Why Is Cash Flow So Important For A Company’s Existence?

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Growing pains can start from the beginning without some kind of help
Growing pains can start from the beginning without some kind of help

Whether you are a manufacturer, retailer, distributor or service provider, it is important to know and understand the internal and external factors that can impact your cash flow.

In particular, it is necessary to understand which factors have a direct connection with your accounts receivables and affect cash flow.

Cash is ultimately king because your business could be making a lot of profit, but be low on cash, or have a strong cash flow yet not be making significant profit. The fact is you need money to invest in raw materials, handle staff wages and other overhead expenses in order for your business to operate.

Unless you have working capital this is not possible.

Cash flow begins when a business is established. With the initial cash, purchases are made, inventory is moved and promotional activities are carried out.  After your business enjoys some sales, your customers pay and when you receive this, you get the cash in hand to use for expenses, supplier payments, loans, etc. The cycle goes on.

As the business grows, there comes a time when the cash is not enough and that is when it looks for alternative methods to pump in cash. This can be by offering customers a cash discount to pay earlier. This means sacrificing some profits. Vendors can be requested for longer credit terms.

Then there are banks that can grant a working capital line of credit, though for this you must put up assets as security and offer personal guarantees.

As the business grows, it needs a continuous flow of cash for various things that could be routine as well as seasonal – like capital investments, machinery, premises, vehicles, etc. all of which must be paid for on a monthly basis with interest.

So here’s a look at the common factors that affect cash flow; while not all may be applicable to your business, you could probably add a few more, based on your unique business situation:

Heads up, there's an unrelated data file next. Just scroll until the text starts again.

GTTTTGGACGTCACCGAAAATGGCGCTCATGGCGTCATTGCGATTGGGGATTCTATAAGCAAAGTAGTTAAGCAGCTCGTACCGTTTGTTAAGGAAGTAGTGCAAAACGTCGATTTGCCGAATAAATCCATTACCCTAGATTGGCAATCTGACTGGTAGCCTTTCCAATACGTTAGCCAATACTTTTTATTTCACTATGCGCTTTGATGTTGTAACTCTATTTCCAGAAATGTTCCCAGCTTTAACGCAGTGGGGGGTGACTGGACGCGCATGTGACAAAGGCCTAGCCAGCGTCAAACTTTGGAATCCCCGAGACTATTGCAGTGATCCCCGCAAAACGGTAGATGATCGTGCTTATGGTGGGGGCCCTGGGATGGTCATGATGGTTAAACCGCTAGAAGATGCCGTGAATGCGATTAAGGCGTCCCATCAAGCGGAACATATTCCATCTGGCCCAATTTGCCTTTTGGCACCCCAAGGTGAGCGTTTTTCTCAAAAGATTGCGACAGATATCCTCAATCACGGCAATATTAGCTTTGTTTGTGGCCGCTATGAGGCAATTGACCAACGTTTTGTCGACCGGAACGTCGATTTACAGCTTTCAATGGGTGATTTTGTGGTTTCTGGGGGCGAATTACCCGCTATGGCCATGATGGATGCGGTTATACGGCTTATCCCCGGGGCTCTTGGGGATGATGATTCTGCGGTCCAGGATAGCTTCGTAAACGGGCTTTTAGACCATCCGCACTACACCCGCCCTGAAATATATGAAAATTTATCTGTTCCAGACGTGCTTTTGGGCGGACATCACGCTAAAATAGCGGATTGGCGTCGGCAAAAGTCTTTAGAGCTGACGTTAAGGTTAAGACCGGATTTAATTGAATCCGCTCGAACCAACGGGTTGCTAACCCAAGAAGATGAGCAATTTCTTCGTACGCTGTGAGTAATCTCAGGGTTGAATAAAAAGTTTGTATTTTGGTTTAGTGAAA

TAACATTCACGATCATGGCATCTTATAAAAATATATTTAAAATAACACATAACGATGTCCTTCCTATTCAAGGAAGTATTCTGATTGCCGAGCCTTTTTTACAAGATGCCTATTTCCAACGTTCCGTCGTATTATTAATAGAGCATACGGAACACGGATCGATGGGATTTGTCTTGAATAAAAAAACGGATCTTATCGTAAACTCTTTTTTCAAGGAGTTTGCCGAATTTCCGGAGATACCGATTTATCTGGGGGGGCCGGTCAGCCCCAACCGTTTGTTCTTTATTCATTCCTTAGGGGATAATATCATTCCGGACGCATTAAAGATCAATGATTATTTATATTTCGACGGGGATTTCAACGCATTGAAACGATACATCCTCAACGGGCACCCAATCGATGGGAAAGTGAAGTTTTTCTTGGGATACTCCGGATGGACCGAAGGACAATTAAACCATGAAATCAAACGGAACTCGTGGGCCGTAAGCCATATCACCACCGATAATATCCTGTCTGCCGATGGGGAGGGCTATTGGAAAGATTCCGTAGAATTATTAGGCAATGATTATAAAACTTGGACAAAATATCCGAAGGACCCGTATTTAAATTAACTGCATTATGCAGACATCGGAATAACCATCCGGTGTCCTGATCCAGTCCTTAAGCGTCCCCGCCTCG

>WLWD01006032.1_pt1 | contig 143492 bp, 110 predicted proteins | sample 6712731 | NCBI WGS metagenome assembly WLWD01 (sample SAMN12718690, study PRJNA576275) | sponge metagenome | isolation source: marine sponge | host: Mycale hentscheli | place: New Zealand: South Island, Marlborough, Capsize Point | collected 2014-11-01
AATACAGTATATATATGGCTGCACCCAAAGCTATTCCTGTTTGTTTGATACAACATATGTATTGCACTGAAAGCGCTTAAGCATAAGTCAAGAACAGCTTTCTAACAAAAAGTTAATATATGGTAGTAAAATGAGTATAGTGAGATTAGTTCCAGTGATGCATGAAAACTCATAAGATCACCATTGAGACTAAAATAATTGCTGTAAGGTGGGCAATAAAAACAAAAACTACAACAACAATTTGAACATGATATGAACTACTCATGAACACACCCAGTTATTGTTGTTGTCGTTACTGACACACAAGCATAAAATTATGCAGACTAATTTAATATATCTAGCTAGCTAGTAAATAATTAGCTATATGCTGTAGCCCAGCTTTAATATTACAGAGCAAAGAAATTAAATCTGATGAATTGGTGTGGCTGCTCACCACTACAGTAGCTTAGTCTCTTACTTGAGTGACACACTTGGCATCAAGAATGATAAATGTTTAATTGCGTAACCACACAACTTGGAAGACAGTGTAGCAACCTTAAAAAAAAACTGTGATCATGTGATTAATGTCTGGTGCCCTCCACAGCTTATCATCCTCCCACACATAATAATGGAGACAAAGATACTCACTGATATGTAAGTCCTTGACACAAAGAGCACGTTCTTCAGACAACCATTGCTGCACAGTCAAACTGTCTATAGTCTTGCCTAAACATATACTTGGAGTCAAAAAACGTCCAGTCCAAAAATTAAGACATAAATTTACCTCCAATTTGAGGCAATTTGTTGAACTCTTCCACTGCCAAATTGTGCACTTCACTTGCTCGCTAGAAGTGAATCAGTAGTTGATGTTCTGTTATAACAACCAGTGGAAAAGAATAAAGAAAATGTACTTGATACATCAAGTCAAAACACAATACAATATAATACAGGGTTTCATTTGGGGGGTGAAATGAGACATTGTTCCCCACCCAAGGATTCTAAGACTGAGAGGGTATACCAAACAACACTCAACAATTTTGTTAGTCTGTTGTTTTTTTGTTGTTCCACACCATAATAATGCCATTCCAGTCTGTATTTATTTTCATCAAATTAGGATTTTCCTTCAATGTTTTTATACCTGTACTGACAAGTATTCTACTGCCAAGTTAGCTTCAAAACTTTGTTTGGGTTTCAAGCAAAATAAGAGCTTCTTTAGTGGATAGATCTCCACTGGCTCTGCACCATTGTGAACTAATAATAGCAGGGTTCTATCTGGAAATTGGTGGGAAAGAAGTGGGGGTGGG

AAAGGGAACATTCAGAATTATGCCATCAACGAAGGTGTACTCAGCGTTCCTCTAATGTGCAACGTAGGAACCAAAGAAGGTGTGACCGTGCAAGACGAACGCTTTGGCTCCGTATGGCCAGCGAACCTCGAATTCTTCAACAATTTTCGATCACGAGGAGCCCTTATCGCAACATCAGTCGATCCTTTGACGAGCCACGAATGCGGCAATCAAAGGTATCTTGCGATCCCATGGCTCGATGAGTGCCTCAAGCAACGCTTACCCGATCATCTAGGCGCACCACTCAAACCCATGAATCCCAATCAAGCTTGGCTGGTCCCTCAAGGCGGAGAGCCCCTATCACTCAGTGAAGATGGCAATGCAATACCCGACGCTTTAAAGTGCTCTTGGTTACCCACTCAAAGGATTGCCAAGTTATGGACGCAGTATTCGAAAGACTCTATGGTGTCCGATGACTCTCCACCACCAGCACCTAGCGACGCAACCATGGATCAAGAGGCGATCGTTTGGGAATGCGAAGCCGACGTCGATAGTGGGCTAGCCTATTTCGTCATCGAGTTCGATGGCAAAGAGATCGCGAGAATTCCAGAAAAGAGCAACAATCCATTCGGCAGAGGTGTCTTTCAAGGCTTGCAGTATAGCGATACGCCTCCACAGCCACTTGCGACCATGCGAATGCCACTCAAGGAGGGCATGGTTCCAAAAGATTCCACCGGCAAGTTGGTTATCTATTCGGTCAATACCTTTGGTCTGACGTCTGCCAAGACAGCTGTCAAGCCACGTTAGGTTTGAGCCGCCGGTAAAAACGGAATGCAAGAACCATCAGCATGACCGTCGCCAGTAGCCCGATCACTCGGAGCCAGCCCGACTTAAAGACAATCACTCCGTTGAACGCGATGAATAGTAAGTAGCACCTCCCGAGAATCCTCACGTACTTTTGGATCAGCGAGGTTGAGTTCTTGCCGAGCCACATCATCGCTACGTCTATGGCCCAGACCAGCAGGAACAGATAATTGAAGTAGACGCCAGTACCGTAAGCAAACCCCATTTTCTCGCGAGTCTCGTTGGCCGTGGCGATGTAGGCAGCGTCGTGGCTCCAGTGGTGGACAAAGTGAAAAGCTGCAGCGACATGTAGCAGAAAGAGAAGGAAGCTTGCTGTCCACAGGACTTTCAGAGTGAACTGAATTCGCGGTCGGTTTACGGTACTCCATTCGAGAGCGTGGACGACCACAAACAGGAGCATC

• Raw material: Supply delays, sudden price increases and defective material
  • Suppliers: with cash flow problems, tighter credit terms
  • Outsourcing to Unsuitable firms
  • Within the business: defective goods, poor infrastructure, unplanned inventory, design problems, delayed deliveries, low sales, selling on credit, labor problems, fraud, obsolete technology, bad financial and staffing decisions, slow moving inventory, employee shortage, lack of expertise and equipment for a specialized job, wrong pricing,
  • External: competition, economic fluctuations, changes in law

Most of the above can be overcome by reworking sales techniques or pricing structure, but the other factors are not that easy.

In addition to this there are certain items that affect cash flow from accounts receivables like competition, written sales and collection policies, customer treatment policy, level of qualifications of those involved in collections, lack of proper infrastructure to handle cash flow efforts, cooperation of sales staff to cash flow, support of top management towards cash flow, etc.

Ultimately, while the major goal of a business is to make a sale, this is not the end of it. Unless cash is credited to its account, the process is not complete – and therein lies the importance of cash flow.

Getting access to your cash flow can be achieved through invoice factoring, find out more here.

or see this quick video below:

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